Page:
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What's Candida - and Could It be Making You Sick?

By Kate Wharmby Seldman

What is candidiasis, and could it be affecting your health?

Candidiasis is a yeast infection of the intestines that some alternative practitioners believe is responsible for a group of ailments. It occurs when yeast that’s normally present in the body grows out of control, such as when your immune system is compromised. People with immune system disorders like HIV, or people whose immune defenses are weakened by diseases like cancer, may suffer from excess Candida yeast. Alternative medical practitioners think that eating too much sugar and carbohydrates may also cause Candida infections. In addition to a bad diet, these practitioners say, Candida overgrowth can occur in pregnant women, people who have been taking antibiotics, diabetics, smokers, and those who take steroids, antacids, and oral contraceptives.

According to holistic medicine, systemic candidiasis manifests itself in a variety of ways: a patient may feel anxious, itchy, or fatigued; suffer from poor memory or inability to concentrate; be moody, irritable, or angry; have skin problems like eczema or psoriasis; or crave sugars and carbs. These symptoms are caused when Candida passes through the intestinal wall and provokes an immune system response.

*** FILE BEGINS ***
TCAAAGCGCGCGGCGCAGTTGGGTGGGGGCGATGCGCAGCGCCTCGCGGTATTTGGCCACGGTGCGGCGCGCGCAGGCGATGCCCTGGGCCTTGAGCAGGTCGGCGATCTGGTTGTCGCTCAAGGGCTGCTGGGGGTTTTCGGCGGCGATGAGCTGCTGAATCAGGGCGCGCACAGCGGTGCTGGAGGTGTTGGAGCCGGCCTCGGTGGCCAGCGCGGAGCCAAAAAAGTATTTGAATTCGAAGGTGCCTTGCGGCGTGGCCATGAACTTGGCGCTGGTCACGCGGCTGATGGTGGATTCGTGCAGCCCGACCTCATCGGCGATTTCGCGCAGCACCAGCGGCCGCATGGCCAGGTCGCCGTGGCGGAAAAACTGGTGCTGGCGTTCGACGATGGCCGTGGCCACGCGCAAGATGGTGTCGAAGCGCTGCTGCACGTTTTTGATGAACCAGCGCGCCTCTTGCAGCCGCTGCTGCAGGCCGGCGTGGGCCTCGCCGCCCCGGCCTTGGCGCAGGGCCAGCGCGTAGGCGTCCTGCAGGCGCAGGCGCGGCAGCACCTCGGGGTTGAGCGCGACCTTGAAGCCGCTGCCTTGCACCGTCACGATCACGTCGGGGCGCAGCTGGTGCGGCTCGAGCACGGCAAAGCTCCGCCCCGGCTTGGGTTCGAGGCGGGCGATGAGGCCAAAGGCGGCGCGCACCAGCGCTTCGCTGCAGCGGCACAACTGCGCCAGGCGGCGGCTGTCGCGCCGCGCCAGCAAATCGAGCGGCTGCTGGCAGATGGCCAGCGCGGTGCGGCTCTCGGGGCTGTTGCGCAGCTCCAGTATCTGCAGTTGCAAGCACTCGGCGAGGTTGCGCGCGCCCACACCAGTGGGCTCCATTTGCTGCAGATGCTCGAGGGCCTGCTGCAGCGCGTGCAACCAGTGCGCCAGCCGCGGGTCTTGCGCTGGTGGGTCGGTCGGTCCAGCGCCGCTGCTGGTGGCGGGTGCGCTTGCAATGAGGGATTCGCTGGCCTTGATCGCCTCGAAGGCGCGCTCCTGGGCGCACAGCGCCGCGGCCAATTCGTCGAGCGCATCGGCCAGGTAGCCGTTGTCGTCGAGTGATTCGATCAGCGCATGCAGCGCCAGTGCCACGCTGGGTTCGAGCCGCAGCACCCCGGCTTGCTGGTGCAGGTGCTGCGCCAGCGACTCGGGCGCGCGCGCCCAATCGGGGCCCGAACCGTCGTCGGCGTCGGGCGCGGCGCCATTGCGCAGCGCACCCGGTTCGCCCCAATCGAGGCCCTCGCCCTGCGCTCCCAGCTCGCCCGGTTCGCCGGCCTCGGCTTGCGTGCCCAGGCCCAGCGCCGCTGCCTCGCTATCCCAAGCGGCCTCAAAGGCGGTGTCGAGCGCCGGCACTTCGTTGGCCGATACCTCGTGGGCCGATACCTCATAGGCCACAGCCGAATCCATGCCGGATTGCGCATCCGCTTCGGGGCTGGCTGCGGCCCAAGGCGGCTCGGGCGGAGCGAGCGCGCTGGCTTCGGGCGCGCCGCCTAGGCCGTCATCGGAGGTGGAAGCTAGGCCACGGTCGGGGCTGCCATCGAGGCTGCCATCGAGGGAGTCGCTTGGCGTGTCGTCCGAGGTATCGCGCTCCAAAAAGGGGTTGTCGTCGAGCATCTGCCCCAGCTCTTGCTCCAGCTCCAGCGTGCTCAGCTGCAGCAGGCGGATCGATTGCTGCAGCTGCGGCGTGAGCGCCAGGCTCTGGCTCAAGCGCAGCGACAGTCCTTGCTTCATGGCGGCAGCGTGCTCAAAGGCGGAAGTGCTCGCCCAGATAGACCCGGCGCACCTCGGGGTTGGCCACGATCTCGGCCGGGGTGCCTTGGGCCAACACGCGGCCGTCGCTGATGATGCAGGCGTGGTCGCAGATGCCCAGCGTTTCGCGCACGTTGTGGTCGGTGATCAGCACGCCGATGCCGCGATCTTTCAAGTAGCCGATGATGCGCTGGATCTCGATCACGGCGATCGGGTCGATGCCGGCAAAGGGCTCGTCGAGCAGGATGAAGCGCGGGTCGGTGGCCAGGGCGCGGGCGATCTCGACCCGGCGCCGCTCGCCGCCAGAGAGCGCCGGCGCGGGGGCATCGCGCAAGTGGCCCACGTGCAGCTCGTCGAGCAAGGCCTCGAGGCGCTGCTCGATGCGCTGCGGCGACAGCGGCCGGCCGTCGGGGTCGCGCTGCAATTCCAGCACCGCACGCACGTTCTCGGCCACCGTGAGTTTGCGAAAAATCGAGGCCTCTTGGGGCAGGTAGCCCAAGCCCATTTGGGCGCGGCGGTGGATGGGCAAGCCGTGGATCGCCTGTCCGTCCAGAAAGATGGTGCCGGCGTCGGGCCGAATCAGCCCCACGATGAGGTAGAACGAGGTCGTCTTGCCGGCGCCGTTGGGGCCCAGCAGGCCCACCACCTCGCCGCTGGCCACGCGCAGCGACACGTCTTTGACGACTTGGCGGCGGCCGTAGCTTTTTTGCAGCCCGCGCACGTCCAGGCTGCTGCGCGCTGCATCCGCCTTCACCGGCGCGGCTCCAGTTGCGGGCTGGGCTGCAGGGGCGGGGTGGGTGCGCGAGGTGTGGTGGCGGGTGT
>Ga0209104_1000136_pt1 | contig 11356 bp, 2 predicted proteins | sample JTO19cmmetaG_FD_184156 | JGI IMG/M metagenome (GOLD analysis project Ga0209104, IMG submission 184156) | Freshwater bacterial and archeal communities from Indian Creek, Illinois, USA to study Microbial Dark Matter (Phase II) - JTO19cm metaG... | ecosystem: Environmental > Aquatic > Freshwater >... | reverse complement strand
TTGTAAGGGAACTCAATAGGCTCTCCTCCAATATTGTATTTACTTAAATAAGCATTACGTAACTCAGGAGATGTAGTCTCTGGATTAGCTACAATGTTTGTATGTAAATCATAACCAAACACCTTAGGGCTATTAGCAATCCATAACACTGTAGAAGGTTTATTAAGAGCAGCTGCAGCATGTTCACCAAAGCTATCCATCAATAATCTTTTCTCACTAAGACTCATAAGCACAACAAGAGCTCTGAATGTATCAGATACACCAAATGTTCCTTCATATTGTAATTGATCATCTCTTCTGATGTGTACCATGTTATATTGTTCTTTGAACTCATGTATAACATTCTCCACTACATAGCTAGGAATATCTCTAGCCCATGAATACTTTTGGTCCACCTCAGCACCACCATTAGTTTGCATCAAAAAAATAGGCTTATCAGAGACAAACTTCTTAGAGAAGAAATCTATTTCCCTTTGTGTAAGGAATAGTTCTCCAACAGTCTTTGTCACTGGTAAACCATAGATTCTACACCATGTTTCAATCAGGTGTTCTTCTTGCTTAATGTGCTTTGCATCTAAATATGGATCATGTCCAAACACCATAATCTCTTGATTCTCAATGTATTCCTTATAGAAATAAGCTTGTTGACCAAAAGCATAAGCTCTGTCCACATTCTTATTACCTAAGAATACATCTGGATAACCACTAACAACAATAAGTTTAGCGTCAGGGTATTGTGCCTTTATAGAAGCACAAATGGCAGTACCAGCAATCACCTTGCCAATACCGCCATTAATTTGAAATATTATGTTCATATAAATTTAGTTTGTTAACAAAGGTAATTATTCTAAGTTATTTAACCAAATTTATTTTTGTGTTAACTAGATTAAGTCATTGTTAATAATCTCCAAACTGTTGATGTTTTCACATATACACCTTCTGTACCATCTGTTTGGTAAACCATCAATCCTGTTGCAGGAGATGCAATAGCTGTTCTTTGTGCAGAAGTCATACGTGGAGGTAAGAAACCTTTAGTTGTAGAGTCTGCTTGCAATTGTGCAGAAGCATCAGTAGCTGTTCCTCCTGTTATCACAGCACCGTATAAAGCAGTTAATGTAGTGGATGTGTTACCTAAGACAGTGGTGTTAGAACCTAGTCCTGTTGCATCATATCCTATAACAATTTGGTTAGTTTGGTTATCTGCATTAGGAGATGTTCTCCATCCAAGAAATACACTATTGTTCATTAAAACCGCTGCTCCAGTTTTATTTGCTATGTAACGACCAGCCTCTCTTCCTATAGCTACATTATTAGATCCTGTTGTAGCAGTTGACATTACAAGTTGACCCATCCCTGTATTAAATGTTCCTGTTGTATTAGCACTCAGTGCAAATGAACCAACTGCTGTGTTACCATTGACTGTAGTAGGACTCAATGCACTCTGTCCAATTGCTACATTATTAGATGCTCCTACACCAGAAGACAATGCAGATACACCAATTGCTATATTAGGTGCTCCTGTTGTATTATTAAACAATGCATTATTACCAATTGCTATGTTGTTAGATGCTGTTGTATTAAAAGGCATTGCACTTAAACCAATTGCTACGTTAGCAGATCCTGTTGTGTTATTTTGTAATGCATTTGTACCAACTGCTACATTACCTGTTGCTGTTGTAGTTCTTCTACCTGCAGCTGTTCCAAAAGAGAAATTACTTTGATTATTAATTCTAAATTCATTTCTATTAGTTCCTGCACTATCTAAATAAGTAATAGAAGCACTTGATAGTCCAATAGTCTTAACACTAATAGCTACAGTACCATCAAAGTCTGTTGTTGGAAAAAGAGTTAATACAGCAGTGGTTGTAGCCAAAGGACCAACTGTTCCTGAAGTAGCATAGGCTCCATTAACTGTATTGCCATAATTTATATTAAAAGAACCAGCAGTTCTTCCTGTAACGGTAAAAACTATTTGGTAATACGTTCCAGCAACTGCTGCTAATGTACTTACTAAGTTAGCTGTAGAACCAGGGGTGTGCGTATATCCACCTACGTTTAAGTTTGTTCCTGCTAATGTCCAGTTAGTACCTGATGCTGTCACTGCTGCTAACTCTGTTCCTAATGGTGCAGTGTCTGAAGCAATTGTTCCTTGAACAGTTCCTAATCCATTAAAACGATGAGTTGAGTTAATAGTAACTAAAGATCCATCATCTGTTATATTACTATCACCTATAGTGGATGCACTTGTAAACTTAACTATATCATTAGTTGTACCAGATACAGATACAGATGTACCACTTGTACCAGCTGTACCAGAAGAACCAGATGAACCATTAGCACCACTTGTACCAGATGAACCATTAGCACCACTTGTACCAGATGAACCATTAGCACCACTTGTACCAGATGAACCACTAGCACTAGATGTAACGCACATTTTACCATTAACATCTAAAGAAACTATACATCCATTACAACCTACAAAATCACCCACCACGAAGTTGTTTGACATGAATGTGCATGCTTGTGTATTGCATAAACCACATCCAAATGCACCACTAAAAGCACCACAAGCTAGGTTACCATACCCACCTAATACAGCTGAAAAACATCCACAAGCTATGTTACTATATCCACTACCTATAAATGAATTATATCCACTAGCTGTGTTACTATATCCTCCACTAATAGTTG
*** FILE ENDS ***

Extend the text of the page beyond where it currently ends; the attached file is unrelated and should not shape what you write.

Traditional doctors feel that Candida is overdiagnosed and that it isn’t often the cause of the symptoms above. Natural practitioners advise going on a special diet to eradicate Candida and the ailments they believe it causes. Patients shouldn’t eat sugar: at first, they may even need to stop eating fruit until their Candida is under control. They should eliminate refined foods from their diets, and stick to lean protein, low-carbohydrate vegetables and eggs. Fermented or yeast-containing foods like cheese, beer, bread and mushrooms are no-nos. It usually takes a month before improvement is seen. Once the patient is beginning to feel better, he or she can start slowly adding foods back into his or her diet, one at a time, to make sure the food doesn’t cause a flare-up. The purpose of the diet is to change the body’s pH from acidic to alkaline, which will stop the candida from growing.

Candidiasis sufferers should also take probiotic supplements to encourage the growth of healthy bacteria in the digestive tract. Some natural practitioners say Candida thrives on a slow-moving digestive process, so they recommend taking digestive enzyme supplements like bromelin (found in pineapples) and papain (found in papaya) to speed up the elimination of waste from the body.

Other supplements said to treat candidiasis include grapefruit seed extract, which kills the harmful yeast; oil of oregano, which should be taken in capsule form and is sometimes taken in combination with a garlic supplement; and lactic acid, which creates an inhospitable environment for yeast in the intestine. You can also eat yogurt containing the live culture Lactobacillus acidophilus.

Read more at GrannyMed


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